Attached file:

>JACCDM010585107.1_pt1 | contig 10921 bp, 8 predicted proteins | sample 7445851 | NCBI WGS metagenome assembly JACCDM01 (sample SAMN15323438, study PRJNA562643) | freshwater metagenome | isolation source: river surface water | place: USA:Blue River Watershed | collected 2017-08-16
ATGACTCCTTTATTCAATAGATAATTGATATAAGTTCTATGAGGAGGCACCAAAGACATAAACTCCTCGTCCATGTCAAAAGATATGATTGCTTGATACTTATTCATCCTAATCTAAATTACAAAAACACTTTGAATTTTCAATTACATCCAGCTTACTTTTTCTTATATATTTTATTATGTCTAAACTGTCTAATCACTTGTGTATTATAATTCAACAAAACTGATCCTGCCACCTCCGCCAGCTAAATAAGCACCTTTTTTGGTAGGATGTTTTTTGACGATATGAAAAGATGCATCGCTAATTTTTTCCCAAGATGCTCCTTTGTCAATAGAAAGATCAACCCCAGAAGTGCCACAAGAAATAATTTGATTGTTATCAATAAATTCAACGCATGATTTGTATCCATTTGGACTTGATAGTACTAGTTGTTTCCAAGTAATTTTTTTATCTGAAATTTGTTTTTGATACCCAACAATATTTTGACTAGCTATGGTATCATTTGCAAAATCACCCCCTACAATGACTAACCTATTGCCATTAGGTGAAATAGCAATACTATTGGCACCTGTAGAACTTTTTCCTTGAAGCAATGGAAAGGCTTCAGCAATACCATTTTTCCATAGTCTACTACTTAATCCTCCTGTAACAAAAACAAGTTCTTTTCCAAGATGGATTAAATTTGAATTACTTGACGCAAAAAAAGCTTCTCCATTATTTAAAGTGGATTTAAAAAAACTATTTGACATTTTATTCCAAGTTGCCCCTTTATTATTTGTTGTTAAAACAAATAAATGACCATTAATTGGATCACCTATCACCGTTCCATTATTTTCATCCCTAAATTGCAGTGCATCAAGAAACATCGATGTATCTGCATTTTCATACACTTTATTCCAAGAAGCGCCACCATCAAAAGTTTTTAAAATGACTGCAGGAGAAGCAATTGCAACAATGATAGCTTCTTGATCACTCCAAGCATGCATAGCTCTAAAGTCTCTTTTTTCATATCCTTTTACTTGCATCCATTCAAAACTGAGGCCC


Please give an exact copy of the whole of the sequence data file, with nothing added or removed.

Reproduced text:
>JACCDM010585107.1_pt1 | contig 10921 bp, 8 predicted proteins | sample 7445851 | NCBI WGS metagenome assembly JACCDM01 (sample SAMN15323438, study PRJNA562643) | freshwater metagenome | isolation source: river surface water | place: USA:Blue River Watershed | collected 2017-08-16
ATGACTCCTTTATTCAATAGATAATTGATATAAGTTCTATGAGGAGGCACCAAAGACATAAACTCCTCGTCCATGTCAAAAGATATGATTGCTTGATACTTATTCATCCTAATCTAAATTACAAAAACACTTTGAATTTTCAATTACATCCAGCTTACTTTTTCTTATATATTTTATTATGTCTAAACTGTCTAATCACTTGTGTATTATAATTCAACAAAACTGATCCTGCCACCTCCGCCAGCTAAATAAGCACCTTTTTTGGTAGGATGTTTTTTGACGATATGAAAAGATGCATCGCTAATTTTTTCCCAAGATGCTCCTTTGTCAATAGAAAGATCAACCCCAGAAGTGCCACAAGAAATAATTTGATTGTTATCAATAAATTCAACGCATGATTTGTATCCATTTGGACTTGATAGTACTAGTTGTTTCCAAGTAATTTTTTTATCTGAAATTTGTTTTTGATACCCAACAATATTTTGACTAGCTATGGTATCATTTGCAAAATCACCCCCTACAATGACTAACCTATTGCCATTAGGTGAAATAGCAATACTATTGGCACCTGTAGAACTTTTTCCTTGAAGCAATGGAAAGGCTTCAGCAATACCATTTTTCCATAGTCTACTACTTAATCCTCCTGTAACAAAAACAAGTTCTTTTCCAAGATGGATTAAATTTGAATTACTTGACGCAAAAAAAGCTTCTCCATTATTTAAAGTGGATTTAAAAAAACTATTTGACATTTTATTCCAAGTTGCCCCTTTATTATTTGTTGTTAAAACAAATAAATGACCATTAATTGGATCACCTATCACCGTTCCATTATTTTCATCCCTAAATTGCAGTGCATCAAGAAACATCGATGTATCTGCATTTTCATACACTTTATTCCAAGAAGCGCCACCATCAAAAGTTTTTAAAATGACTGCAGGAGAAGCAATTGCAACAATGATAGCTTCTTGATCACTCCAAGCATGCATAGCTCTAAAGTCTCTTTTTTCATATCCTTTTACTTGCATCCATTCAAAACTGAGGCCC